Jackets? in Ohio it's in the 90s. It's 80 in the morning! we swelter at night.. How do you get such nice cool weather down south?

I enjoyed your informative post.
(and am ready to move to California where the temps are between 40-75)

about Connor- he's had quite a few episodes of hearing loss with his ear. I have a feeling once all is said and done he'll have residual hearing loss. The tubes fix the hearing, but he went about (probably) 7 yrs with hearing loss that we didn't know (he had moderate to severe loss) and between each new tube he has hearing loss.

I lost all my blog links when my white computer died. so now I just get to blogs via notes..LOL
--Kimberly

Megan from Imaginif said...

Oh no! Bring the summer back E. I have so enjoyed walking around with you.
I love the sound of your Tu B' Av. How sweet for B to bring your field flowers.
Paul and I are not overly commercial in existence or into gross consumerism and shun organised spend days (except Christmas). In protest to the commercialism of Valentines Day, we now skip the day BUT we do a date draw: he picks a month, I pick a date out of a hat. On that day, we have a family day. Works for us.

Elisheva Hannah Levin said...

How do we get so cool? Well, we live at about 7500 feet in elevation. And the monsoonal winds bring these cool breezes in the morning. This morning it was about 49 degrees. And the monsoons also bring more moisture to our dry air. You might still consider it dry by Ohio standards, but we feel the difference!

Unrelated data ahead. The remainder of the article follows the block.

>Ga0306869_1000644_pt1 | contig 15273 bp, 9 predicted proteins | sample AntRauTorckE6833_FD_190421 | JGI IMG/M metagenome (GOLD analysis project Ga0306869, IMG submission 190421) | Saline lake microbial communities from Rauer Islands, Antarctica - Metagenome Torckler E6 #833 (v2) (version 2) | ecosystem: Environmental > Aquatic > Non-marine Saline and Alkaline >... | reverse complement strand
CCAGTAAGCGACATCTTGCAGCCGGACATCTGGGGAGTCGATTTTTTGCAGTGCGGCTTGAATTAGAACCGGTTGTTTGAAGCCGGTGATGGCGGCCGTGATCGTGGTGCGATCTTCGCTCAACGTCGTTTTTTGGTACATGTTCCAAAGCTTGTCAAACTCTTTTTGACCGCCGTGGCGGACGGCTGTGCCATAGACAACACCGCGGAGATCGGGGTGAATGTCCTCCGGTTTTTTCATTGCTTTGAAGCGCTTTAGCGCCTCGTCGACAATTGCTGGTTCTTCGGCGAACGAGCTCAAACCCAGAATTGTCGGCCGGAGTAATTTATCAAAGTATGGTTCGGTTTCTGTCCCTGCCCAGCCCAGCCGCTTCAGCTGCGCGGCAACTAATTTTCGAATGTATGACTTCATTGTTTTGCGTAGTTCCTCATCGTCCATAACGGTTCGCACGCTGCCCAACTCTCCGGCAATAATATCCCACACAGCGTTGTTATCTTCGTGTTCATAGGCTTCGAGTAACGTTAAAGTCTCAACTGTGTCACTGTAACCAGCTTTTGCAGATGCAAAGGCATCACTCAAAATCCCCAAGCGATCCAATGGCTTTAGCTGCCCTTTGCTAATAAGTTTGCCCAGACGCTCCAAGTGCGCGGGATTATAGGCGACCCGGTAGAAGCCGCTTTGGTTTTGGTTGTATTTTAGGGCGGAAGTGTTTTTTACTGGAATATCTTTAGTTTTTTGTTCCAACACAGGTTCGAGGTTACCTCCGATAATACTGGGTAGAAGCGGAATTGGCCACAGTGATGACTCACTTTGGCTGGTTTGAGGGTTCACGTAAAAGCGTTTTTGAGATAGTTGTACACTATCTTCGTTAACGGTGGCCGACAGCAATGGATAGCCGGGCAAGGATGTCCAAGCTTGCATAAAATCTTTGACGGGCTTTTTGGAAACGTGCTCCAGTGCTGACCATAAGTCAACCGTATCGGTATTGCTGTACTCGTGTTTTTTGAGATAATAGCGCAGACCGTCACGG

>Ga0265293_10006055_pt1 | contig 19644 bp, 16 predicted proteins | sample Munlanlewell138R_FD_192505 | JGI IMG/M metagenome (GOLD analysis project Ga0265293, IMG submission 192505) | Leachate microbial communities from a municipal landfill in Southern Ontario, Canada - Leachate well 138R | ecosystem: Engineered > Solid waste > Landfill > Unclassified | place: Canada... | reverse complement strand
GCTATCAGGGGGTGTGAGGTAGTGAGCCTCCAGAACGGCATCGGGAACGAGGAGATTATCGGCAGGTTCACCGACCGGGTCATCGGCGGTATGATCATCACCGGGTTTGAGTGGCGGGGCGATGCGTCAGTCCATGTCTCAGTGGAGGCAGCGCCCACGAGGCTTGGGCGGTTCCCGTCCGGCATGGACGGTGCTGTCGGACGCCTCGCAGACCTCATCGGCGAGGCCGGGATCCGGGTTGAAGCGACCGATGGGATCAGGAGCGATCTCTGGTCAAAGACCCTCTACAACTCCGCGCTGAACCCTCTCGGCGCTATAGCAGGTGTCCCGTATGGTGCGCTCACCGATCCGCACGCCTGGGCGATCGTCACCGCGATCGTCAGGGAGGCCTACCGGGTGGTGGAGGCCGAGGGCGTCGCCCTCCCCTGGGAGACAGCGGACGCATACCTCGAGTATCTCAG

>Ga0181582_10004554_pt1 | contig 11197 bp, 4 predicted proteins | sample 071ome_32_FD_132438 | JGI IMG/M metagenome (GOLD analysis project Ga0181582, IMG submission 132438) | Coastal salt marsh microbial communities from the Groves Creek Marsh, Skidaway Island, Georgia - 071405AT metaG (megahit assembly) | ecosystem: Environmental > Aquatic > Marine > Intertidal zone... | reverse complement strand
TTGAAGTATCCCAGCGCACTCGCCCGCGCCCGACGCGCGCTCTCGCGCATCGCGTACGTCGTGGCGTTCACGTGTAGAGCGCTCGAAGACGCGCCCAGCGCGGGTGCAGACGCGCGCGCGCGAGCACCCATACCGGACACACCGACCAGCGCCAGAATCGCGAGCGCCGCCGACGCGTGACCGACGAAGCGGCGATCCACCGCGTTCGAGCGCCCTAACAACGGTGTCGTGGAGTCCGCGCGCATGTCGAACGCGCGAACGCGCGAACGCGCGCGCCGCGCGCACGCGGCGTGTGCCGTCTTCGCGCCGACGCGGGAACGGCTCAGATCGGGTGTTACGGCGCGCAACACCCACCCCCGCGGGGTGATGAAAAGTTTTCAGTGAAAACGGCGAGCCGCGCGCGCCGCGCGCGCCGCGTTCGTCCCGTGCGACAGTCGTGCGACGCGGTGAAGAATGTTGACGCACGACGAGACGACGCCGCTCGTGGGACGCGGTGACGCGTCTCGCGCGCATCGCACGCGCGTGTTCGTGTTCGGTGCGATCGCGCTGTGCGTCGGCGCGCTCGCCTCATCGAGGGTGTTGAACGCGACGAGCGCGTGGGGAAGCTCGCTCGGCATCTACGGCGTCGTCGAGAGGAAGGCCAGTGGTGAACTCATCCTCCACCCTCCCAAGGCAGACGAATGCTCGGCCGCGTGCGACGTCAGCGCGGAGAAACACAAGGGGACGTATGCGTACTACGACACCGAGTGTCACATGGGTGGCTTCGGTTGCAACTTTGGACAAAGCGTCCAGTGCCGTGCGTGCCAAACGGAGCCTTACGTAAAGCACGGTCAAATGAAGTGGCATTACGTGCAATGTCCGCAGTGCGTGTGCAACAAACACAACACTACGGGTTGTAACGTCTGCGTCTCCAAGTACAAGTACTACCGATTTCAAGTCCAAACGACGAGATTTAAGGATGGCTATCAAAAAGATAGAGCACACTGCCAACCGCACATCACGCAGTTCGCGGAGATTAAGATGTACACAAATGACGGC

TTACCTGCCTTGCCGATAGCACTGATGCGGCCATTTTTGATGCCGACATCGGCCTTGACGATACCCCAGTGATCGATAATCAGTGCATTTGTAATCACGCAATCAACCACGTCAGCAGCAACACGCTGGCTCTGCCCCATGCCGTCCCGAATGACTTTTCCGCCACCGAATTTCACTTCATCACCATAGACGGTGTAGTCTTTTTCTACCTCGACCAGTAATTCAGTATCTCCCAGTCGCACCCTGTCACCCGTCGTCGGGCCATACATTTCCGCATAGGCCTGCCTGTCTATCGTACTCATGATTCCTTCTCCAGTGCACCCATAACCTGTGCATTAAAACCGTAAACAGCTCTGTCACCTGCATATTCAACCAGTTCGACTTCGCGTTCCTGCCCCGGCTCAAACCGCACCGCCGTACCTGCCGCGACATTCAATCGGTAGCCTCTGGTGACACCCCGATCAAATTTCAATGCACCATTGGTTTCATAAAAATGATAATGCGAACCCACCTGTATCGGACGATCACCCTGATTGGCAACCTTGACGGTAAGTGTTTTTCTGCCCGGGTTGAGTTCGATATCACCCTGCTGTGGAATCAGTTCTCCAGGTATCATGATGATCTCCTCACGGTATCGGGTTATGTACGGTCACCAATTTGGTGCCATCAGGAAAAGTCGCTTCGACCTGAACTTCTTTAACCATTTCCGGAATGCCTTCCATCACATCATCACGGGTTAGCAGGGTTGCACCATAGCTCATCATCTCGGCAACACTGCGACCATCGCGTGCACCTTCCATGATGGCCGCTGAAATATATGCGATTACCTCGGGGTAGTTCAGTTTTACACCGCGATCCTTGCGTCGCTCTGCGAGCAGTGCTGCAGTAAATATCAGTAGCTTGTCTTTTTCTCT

I saw that about your computer. Good luck re-establishing your links. It is problematic. There are some blogs that I visited a few times, but because I did not link and cannot remember the names, I have not got back to them!

Hey Megan,
We'll have summer for a few more weeks, but last year we had snow flurries here in the east mountains on Rosh HaShannah eve--which was in September. The seasonal change is quick at elevation!

But we will do more walking in the fall. It is quite beautiful up here then, too!
About your agreement with Paul:
Our rabbi (who is a singer/songwriter) has a song called: Valentine's Day is NOT a Jewish Holiday. In it he talks about giving chocolate and flowers the week after when they go on sale. And then he sings: "Honey, please unlock the bedroom door..."
It's quite cute!

Bruce does give me a card and I give him one. But we do flowers in season and I get a box of chocolates every two weeks or so. I eat them two pieces with my morning coffee. So good for the soul of a woman in perimenopause.

denise said...

Cool, dry mornings? Feeling of fall approaching???? Pack me up and put me on a plane, because I am so wishing I was there! ;)

We finally have the rain, but boy oh boy it is sure humid and HOT...I am sure you remember from the midwestern summers of your youth!

I so enjoy reading your blog and learning about holidays, ritual, history...thank you for sharing!

mcewen said...

Seasonal change! Already! Wonderful views your way.
Best wishes

Judy Aron said...

It's been miserable hot humid and hazy here in CT .. although today is a rainy day (YAY!)

Thanks for a great post!

Megan at Imaginif said...

lol...chocolate for breakfast - E I think we are twins!!!!!

I have always said when I'm old and ecentric that I will have chocolate cake and custard for breakfast and cereal for tea.